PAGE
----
One of the first steps in stats is appreciating the gestalt of these data points to determine their distribution, or frequency of observed values. Many popular stats tests are based on the assumption that data follow a “standard normal distribution”. If data do not meet this assumption, then results of commonly applied stats tests might be less meaningful.

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One-way ANOVAs measure the ratio of variance across groups to variance within each group, helping us answer: Do >2 groups differ on a factor? Say we're interested in whether happiness differs among 3 groups after each listened to a 2010s viral song repeatedly for 2 hrs. Group A listened to “Gangnam Style”, Group B listened to "Baby Shark", and Group C listened to "What Does the Fox Say?" Using a one-way ANOVA, we test: does happiness after listening to a viral song differ based on song choice?

The “C” in ANCOVA signals that we are “covarying” for other factors that might influence an outcome separately from experimental factors. In our study, we might control for depression symptoms – a person with more severe depression might have blunted happiness ratings not related to song choice. Using an ANCOVA, we test: does happiness after listening to a viral song differ based on song choice when accounting for depression severity?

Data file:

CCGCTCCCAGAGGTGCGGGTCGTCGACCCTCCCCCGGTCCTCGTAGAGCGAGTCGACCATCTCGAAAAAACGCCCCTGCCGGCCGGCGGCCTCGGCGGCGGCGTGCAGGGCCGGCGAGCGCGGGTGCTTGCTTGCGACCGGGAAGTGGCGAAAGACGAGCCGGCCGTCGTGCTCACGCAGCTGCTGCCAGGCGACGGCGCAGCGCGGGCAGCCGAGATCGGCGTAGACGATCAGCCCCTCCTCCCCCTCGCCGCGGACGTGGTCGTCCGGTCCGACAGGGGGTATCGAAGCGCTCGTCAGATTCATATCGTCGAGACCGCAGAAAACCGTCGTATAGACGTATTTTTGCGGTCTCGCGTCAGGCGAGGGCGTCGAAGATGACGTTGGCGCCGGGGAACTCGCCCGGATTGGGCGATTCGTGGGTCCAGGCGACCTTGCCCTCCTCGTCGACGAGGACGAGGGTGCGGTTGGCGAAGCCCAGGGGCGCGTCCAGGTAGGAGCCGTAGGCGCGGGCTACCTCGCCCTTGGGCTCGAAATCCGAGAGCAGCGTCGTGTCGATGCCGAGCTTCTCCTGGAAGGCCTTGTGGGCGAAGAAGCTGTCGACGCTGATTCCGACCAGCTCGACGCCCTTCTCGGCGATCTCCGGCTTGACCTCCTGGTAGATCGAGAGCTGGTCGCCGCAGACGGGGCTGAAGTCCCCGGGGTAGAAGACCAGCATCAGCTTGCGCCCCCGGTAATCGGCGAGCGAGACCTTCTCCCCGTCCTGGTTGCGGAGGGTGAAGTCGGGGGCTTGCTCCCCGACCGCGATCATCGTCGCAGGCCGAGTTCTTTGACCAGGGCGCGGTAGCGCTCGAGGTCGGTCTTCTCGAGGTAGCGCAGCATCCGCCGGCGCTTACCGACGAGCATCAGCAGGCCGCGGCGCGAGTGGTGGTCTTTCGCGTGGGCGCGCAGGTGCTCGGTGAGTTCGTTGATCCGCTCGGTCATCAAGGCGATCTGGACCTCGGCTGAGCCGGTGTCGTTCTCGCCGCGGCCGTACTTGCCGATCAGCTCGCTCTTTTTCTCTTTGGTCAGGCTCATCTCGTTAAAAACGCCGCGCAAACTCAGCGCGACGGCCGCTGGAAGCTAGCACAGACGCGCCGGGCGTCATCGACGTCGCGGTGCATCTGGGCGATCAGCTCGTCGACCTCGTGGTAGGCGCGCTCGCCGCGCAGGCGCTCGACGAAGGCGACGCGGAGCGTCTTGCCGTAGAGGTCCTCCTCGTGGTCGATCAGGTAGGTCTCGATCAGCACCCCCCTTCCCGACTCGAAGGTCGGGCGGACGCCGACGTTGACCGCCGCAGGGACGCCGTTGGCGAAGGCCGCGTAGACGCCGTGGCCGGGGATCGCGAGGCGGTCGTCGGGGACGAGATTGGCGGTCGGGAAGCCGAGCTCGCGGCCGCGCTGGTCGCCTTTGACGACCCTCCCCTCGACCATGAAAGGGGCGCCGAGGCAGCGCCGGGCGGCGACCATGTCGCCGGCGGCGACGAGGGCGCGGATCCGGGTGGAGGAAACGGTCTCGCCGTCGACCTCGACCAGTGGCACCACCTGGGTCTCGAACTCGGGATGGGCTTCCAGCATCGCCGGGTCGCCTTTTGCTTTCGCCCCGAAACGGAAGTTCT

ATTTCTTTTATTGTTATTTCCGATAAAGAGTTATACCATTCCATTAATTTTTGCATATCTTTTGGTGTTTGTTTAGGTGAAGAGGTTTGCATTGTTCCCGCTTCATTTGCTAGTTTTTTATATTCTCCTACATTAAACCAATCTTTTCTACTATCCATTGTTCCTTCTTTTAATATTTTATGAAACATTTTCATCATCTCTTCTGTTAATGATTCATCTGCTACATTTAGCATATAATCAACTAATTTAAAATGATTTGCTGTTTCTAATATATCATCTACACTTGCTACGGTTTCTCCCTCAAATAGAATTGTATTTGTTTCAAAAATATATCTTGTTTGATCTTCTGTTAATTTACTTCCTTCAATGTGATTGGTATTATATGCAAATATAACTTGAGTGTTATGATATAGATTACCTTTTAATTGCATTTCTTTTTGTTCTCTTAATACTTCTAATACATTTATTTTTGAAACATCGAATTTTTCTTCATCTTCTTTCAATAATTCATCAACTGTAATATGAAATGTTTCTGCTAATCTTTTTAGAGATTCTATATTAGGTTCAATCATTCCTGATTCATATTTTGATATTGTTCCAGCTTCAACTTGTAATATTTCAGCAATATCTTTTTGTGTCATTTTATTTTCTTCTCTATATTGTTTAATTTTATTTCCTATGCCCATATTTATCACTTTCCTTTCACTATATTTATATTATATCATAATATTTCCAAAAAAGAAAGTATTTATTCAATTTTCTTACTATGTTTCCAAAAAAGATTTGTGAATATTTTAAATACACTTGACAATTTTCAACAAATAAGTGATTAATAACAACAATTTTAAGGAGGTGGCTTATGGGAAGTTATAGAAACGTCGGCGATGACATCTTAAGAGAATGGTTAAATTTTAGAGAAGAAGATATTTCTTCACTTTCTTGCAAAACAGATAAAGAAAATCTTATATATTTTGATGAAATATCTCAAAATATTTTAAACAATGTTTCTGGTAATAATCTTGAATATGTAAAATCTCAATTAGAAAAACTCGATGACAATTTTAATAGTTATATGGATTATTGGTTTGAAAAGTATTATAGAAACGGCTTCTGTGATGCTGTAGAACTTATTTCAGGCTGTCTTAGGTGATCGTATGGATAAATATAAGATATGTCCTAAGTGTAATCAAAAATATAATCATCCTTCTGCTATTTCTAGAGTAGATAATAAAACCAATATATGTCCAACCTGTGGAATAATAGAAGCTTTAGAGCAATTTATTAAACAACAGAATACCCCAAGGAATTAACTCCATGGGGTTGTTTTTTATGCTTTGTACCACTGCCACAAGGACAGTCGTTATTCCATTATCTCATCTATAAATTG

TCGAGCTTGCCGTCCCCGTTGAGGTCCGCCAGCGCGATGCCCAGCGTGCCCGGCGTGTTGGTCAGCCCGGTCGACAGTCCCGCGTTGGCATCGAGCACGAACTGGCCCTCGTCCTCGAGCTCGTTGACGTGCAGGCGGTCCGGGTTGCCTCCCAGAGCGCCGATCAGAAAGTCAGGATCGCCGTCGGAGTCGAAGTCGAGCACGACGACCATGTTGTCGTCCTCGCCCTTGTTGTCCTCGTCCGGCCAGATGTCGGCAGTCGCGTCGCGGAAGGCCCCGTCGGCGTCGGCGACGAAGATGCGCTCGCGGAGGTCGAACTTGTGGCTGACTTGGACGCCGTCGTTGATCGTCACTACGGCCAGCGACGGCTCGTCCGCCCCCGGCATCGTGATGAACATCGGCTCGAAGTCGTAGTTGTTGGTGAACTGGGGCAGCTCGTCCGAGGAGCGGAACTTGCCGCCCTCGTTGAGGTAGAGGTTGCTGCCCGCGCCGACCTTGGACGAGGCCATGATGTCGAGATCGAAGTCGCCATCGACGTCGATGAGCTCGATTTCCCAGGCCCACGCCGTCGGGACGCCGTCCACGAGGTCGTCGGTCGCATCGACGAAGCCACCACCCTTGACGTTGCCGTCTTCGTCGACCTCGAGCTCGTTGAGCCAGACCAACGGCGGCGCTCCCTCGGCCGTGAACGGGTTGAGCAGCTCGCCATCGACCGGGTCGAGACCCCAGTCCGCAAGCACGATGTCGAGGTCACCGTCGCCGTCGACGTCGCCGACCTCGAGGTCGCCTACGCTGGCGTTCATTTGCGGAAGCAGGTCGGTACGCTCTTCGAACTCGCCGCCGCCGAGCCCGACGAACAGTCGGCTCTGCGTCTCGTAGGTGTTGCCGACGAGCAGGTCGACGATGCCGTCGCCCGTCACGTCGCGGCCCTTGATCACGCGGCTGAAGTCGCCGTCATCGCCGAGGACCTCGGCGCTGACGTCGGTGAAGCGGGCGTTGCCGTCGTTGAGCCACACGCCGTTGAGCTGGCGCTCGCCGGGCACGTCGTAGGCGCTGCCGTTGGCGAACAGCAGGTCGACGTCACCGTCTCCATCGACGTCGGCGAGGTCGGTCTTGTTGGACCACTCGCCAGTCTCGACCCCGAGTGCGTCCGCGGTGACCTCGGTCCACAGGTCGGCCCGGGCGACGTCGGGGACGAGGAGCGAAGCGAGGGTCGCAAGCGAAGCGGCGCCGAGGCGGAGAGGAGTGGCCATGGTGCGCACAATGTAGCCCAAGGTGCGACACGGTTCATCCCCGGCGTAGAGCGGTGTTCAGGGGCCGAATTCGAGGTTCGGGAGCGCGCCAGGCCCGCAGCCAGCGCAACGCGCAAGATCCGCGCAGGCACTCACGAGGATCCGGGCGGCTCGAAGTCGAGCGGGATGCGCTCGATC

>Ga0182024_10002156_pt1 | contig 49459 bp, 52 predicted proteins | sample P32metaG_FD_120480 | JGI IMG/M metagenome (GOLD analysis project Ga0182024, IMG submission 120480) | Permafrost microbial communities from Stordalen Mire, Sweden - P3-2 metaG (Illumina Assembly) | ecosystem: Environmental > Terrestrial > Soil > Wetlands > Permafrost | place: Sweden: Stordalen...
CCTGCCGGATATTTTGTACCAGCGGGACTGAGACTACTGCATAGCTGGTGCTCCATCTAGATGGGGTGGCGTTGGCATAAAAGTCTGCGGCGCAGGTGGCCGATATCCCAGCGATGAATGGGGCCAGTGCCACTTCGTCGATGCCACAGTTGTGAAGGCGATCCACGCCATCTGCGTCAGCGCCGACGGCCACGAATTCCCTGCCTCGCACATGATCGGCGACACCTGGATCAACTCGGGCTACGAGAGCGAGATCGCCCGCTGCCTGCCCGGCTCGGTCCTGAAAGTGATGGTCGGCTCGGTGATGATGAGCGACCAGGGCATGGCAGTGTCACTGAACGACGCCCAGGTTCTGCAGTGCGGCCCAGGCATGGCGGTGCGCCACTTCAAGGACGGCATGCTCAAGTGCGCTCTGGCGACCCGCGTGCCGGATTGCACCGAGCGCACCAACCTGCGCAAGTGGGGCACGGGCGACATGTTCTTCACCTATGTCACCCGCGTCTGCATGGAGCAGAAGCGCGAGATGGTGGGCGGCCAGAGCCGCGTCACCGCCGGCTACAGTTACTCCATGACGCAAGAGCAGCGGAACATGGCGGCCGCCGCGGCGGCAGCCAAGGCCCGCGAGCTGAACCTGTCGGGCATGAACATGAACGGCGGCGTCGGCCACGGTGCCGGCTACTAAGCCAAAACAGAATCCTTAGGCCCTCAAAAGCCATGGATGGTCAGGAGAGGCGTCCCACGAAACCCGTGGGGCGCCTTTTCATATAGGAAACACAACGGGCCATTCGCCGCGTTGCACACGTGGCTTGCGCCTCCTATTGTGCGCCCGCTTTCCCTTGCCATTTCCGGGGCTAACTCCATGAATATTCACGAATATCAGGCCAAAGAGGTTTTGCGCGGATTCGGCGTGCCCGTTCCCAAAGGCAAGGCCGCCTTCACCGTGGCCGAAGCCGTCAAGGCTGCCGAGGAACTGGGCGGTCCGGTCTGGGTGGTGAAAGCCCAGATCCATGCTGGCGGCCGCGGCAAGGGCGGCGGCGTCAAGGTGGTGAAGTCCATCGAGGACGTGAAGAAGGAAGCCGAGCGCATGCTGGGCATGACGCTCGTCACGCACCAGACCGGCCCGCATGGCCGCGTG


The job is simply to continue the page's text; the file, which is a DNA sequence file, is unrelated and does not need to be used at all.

Repeated measures refers to data collected over 2+ time points for the same factor. Our example’s repeated measure would be happiness ratings before AND after the listening period. rmANOVA tests for changes in a factor within one group or among 2+ groups. We can test main effects (i.e., do groups differ in happiness when combining time points; does happiness change across time points when combining all groups) and, importantly, test for an interaction effect (i.e., do groups differ in how they change on a factor over time). The image above shows an interaction effect. Groups A and B do not differ on happiness before music. Group A’s happiness remains stable after 2hrs of Gangnam Style, but Group B’s happiness significantly decreases after 2hrs of Baby 🦈.

[4] Yale University Statistical Topics “The Normal Distribution”

[6] Lew, M. J. (2013). To P or not to P: on the evidential nature of P-values and their place in scientific inference. arXiv preprint arXiv:1311.0081.

[7] Christenson, P. (1995). To p or Not to p. Journal of Child and Adolescent Psychiatric Nursing, 8(1), 42-42.

[8] Wasserstein RL, Lazar NA. The ASA’s statement on p-values: context, process, and purpose. Am Stat. 2016;70:129-133.

[9] Lin, M., Lucas Jr, H. C., & Shmueli, G. (2013). Research commentary—too big to fail: large samples and the p-value problem. Information Systems Research, 24(4), 906-917.

[10] Greenland, S., Senn, S. J., Rothman, K. J., Carlin, J. B., Poole, C., Goodman, S. N., & Altman, D. G. (2016). Statistical tests, P values, confidence intervals, and power: a guide to misinterpretations. European journal of epidemiology, 31(4), 337-350.

[12] New England Complex Systems Institute, “Concepts: Linear and Nonlinear”

[13] Swinscow TDV. In: Statistics at square one. Nineth Edition. Campbell M J, editor. University of Southampton; Copyright BMJ Publishing Group 1997.